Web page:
5th September 2005




An expert in online learning from the University of Lincoln has been seconded to help a university in Mexico set up an online learning system for its students.


Professor Terence Karran is a Visiting Professor at the Autonomous University of Guadalajara (UAG) and is heading up a team of eight to set up a Virtual Campus online learning structure for the university.


Situated in Mexico’s second largest city, UAG is the oldest autonomous university in Mexico. It has a very large medical faculty and owns its own teaching hospital as well as hotels, a regional newspaper and a football team, the Tecos Owls. 


Since arriving here from the UK in February I have been very busy,” said Professor Karran. “The university is going to upgrade the computer infrastructure and bring in Internet2 with fibre-optic cables and to demonstrate what I am trying to do I have had to give presentations to the Rector, the Vice Rector and the Head of the Graduate School, all of which went well, despite my delivery being in English!


“I have also had to help out in some unusual circumstances. The Indian Ambassador to Mexico paid a visit to the university recently as part of a project to improve trade relations between India and Mexico. As he was a Sikh and did not speak any Spanish I was brought in to brief the staff and converse with him during his visit. He was very pleasant – and also very keen on cricket!”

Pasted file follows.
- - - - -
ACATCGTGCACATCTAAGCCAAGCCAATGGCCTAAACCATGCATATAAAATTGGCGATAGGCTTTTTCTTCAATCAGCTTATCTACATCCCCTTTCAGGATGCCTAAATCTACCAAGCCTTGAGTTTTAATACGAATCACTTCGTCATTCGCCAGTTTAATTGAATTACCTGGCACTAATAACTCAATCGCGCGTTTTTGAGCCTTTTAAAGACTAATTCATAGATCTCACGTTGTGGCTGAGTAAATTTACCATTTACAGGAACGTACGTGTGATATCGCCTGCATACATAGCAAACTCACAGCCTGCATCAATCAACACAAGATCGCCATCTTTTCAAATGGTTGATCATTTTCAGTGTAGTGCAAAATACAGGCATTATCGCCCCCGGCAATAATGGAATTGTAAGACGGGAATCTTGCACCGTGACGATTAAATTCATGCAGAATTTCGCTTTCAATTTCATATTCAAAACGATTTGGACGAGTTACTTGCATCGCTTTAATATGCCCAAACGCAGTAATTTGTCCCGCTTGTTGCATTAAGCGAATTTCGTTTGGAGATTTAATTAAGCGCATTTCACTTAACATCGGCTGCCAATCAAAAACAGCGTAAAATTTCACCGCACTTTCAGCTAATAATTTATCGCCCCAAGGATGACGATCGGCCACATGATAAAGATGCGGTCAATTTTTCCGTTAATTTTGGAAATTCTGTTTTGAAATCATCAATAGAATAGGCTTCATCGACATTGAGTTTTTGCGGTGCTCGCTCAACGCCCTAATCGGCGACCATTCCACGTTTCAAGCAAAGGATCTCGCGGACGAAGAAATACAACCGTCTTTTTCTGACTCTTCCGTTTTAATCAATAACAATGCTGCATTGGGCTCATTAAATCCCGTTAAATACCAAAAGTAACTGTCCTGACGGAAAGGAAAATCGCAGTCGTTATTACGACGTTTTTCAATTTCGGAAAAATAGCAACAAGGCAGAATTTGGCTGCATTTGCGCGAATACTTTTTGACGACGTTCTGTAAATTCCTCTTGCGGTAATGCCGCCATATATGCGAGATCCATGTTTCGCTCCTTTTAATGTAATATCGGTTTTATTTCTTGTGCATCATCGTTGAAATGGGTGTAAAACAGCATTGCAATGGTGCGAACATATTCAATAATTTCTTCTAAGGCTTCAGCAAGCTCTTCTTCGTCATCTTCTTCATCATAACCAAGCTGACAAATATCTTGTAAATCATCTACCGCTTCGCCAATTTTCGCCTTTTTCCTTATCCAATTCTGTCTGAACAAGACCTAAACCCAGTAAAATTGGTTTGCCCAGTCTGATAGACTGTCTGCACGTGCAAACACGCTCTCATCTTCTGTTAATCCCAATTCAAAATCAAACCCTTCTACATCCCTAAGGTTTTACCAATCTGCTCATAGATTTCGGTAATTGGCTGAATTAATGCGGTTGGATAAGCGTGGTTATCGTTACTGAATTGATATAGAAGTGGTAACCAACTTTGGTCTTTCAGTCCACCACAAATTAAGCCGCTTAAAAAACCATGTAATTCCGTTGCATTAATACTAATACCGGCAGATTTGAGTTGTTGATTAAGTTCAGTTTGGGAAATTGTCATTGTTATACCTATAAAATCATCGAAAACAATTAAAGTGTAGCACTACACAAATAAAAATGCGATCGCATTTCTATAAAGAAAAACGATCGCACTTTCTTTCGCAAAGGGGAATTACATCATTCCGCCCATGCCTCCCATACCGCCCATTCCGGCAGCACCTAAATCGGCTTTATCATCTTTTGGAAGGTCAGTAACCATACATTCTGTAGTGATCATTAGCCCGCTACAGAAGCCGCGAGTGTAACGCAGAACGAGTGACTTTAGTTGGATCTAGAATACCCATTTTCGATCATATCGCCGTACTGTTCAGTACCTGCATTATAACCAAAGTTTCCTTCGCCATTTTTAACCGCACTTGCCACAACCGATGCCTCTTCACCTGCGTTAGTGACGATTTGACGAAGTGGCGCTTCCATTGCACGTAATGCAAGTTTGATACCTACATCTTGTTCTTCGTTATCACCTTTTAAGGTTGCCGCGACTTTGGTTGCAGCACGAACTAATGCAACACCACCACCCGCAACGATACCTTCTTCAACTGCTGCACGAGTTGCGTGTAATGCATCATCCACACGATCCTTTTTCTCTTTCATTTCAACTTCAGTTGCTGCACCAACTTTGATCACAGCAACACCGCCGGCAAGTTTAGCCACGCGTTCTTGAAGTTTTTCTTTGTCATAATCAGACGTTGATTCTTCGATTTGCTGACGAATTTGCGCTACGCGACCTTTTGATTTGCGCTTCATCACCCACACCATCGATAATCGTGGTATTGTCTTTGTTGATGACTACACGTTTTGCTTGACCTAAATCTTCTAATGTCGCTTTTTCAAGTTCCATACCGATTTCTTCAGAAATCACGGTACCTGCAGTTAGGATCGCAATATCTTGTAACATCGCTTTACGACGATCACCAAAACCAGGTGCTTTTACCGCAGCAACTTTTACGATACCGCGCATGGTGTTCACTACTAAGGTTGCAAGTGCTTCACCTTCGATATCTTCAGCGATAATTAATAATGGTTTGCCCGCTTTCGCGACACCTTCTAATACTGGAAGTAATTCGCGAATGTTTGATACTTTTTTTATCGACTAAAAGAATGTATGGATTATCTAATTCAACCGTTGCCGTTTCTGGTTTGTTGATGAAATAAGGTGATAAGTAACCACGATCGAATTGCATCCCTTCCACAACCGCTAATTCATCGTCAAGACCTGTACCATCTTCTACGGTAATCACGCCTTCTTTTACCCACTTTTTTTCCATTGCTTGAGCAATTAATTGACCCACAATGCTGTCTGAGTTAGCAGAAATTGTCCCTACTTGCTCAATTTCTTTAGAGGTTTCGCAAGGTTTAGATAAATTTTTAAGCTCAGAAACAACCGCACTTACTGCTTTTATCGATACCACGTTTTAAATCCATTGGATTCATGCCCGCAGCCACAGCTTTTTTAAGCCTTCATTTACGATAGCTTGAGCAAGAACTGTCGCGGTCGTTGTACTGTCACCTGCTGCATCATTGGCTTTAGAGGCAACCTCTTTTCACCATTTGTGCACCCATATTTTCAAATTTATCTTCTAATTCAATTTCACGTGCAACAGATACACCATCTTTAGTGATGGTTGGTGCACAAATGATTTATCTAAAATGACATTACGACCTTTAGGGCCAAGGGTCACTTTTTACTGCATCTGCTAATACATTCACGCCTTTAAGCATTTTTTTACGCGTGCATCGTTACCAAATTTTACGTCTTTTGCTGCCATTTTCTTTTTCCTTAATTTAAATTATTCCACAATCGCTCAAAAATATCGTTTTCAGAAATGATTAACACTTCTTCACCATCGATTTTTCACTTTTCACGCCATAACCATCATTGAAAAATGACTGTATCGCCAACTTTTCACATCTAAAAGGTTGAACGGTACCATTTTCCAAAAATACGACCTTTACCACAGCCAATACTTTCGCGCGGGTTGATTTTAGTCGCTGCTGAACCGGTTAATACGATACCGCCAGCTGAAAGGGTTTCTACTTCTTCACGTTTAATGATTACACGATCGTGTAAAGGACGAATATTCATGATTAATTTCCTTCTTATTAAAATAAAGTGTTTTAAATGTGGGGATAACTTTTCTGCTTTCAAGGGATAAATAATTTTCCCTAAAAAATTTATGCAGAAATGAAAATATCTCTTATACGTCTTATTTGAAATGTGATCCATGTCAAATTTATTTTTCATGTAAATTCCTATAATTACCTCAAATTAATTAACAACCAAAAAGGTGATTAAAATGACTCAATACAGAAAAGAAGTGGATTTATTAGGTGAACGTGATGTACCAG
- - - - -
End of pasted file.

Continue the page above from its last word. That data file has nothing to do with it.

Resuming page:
Since arriving in Mexico, Professor Karran has participated in a high-level UNESCO/Club of Rome video-conference on ‘ICT for Capacity Building in Latin America, where he presented the Mexican case study.


He has also travelled to Lima in Peru to give a keynote paper at the annual World Bank Global Development Learning Network Workshop entitled: ‘E-moderating: A Learner-Centred Approach to Knowledge Creation’. More recently he spent a week in San Antonio with colleagues from the University of Texas, assessing potential collaboration between UAG and UT in e-learning.


In 2000, while a Visiting Professor at the University of Oulu in Finland, Professor Karran worked on a similar project to help create a national virtual university, which uses new educational technologies to ensure that people across Finland, even in remote areas in the Arctic Circle, have access to university education.


For more information contact: Jez Ashberry, Press and Media Relations Manager

01522 886042                         jashberry@lincoln.ac.uk